Commission OKs Port Tobacco OTB despite concerns

November 09, 1995|By Ross Peddicord | Ross Peddicord,SUN STAFF

In what one commissioner termed "a low point" in the board's history, the Maryland Racing Commission granted an OTB permit to the Port Tobacco Marina in Charles County yesterday despite opposition from residents who live next to or near the facility.

The move expands the state's number of horse racing off-track betting outlets to five.

Vincent "Cap" Mona, proprietor of the Port Tobacco bar/restaurant/boating and betting facility, said the pari-mutuel part of the operation will start taking horse bets tomorrow.

"We and the [thoroughbred and harness] tracks have hired 65 people to staff the facility and this is one case where legal issues have overcome emotional ones," Mona said.

But commissioner Carol McGowan said, "To me, this is a sad day. When we left the public hearing at Port Tobacco [last month], not one commissioner wanted it. Even though the Charles County county commissioners said the place meets all zoning requirements, they agreed it's not a very appropriate place for an OTB."

McGowan and Eric Frederick were two of eight commissioners who voted against approving the OTB. McGowan echoed residents' concerns that the facility is located in an upscale residential community, on a side street with a 25-mile-per-hour speed limit and has one particularly dangerous curve.

But board chairman Allan Levey said, "We've heard these same kind of complaints from residents at every OTB except one [Poor Jimmy's in North East] that we've opened and, once opened, we've had no problems. The Port Tobacco site meets all traffic, sewerage and fire requirements."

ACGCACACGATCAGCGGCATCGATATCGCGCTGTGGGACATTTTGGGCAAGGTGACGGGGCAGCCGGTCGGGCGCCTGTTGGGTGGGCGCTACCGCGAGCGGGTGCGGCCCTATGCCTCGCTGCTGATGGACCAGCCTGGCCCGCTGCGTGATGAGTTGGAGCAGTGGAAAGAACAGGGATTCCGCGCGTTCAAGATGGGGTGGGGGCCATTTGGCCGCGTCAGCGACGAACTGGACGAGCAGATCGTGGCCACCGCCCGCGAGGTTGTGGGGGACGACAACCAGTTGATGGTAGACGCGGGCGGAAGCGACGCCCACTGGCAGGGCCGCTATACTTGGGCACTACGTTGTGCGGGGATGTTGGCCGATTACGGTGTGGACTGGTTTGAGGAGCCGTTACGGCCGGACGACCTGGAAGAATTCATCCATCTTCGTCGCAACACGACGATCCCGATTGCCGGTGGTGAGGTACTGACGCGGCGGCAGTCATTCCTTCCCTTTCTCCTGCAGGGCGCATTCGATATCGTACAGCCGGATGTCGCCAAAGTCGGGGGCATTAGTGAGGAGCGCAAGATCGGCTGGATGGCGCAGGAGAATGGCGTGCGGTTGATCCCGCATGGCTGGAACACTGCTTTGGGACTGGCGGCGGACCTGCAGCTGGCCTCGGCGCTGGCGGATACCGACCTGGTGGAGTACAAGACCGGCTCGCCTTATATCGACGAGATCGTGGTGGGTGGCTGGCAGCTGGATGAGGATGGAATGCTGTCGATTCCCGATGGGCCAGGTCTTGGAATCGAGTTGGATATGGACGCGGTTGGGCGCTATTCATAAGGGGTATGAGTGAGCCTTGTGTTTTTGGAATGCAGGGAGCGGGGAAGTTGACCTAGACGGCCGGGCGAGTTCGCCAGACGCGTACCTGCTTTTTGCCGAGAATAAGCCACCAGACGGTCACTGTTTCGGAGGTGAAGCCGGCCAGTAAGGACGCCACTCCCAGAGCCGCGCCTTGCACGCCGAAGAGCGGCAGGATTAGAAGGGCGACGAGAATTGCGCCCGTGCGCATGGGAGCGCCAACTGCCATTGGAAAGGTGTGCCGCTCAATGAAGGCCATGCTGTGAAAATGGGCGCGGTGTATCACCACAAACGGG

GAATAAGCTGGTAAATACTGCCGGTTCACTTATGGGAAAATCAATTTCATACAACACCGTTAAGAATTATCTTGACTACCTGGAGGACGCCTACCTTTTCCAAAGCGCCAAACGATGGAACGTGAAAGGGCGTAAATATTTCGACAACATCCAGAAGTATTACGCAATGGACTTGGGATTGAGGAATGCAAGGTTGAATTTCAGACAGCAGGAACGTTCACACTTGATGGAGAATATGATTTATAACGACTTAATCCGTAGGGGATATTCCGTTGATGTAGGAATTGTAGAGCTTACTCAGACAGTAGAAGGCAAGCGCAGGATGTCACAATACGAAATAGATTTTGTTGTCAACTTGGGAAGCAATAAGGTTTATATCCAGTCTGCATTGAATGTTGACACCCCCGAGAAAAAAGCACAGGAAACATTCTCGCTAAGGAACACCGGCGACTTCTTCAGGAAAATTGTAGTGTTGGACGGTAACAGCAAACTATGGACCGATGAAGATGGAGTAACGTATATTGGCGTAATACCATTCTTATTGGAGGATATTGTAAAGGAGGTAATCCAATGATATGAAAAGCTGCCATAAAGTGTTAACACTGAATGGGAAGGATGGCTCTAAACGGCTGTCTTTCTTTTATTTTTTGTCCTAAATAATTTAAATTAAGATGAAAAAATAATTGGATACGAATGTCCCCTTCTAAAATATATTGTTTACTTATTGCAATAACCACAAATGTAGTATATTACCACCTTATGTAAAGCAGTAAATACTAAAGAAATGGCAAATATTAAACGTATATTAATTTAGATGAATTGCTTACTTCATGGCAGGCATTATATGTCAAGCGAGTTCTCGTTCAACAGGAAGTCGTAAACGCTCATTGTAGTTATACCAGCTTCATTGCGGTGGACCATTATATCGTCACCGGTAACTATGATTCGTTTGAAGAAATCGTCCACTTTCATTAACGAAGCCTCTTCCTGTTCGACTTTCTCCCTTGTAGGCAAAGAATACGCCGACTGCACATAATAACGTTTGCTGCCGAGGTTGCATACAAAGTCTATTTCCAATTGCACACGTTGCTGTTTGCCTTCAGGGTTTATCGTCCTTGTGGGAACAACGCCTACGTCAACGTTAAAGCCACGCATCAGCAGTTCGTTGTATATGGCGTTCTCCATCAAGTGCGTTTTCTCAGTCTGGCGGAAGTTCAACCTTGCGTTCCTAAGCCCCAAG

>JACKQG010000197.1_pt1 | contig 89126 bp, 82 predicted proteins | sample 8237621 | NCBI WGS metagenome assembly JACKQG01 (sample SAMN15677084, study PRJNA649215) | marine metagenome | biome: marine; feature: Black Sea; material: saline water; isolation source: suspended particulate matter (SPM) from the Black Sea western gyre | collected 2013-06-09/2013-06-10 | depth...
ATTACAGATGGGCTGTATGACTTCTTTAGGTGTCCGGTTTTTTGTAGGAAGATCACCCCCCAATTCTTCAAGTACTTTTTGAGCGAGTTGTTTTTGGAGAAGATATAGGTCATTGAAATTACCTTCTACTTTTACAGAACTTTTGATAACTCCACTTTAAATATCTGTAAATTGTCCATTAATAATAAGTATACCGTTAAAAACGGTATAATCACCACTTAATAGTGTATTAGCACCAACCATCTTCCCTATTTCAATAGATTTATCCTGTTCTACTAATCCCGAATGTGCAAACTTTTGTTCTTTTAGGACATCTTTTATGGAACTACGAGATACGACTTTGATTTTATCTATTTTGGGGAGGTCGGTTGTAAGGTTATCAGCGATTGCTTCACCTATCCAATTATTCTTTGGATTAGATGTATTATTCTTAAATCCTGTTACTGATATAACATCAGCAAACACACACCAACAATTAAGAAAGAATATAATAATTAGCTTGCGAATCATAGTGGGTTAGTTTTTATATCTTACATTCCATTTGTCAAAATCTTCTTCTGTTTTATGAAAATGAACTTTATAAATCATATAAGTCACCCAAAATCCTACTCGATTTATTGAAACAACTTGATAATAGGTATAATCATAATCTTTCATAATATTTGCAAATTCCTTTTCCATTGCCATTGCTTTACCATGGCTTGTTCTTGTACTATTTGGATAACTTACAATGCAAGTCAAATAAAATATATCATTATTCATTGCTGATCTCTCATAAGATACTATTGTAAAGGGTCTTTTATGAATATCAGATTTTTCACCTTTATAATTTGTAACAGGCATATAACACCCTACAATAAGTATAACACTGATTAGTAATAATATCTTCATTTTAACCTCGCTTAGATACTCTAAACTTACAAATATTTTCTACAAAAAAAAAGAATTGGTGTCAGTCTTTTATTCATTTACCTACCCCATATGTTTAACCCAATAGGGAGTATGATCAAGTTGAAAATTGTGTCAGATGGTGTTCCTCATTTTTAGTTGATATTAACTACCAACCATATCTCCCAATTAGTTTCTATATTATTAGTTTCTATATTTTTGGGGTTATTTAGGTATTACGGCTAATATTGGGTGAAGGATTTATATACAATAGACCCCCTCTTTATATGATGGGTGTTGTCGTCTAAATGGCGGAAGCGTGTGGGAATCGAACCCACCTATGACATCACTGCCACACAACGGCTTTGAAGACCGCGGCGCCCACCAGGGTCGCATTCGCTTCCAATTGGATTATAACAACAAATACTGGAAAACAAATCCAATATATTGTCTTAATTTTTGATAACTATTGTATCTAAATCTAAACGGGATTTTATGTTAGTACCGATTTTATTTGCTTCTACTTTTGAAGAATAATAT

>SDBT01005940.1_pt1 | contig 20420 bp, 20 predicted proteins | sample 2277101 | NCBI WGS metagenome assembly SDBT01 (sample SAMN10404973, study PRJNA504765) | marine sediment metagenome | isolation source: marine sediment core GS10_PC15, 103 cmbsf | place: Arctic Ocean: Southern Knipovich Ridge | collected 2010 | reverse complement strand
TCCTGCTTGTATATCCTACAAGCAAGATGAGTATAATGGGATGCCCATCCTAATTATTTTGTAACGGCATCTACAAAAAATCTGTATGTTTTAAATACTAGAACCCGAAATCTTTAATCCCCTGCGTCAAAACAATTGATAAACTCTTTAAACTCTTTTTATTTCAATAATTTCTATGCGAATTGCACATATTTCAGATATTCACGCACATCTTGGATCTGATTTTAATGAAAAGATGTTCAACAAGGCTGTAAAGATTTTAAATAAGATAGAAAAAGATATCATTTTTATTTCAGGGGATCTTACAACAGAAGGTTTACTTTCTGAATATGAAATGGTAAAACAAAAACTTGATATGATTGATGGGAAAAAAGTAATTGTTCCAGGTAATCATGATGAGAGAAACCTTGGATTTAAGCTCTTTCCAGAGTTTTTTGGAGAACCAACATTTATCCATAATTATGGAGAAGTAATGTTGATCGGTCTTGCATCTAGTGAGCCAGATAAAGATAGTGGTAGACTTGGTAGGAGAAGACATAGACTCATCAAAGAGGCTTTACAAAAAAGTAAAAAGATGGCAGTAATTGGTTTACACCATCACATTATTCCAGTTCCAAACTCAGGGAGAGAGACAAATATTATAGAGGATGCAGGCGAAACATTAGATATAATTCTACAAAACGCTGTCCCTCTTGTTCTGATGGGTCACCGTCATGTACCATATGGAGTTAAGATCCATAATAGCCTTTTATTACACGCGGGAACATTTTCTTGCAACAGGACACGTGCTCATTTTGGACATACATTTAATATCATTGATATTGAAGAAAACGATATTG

Molly Margolis, president of the Port Tobacco-Riviera Community Association, considers the vote "a black eye for the Maryland horse racing community. Believe me, we have not yet begun to fight. I don't see why Maryland tracks feel they need revenues from this little out-of-the-way OTB spot to stay in business. Is the next step slots or a riverboat? We have the potential here for a real tragedy."

The board also unanimously renewed the licenses of the state's other four OTBs for 1996.

Jim Mango, chief administrative officer for Laurel/Pimlico, said the tracks, as the leaseholder of Poor Jimmy's, have spent from $5,000 to $10,000 to make emergency repairs to the facility and plan to put another $30,000 in the outlet "to bring it up to par, assuming the slots [scheduled to open next month at nearby Delaware Park] don't destroy the place."

Mango also said there are ongoing negotiations with the board of the Maryland State Fair about opening an OTB at Timonium Race Course. "We've had three or four meetings with the Timonium board," Mango said. "The issue basically is money. How are we going to put the financing in place? We have architectural drawings of an OTB parlor that would be built on the second or first floor of the building [grandstand] that will cost about $300,000 to construct. We should know what direction we're going in by the end of the year."

Laurel/Pimlico requested a 1996 live racing schedule that is similar to the one the tracks operated this year.

It is an indication that Laurel/Pimlico won't try to eliminate the Pimlico late summer and early fall meeting in 1996 and won't take week-long breaks between meets throughout the year. Both options had been discussed publicly by track operator Joe De Francis.

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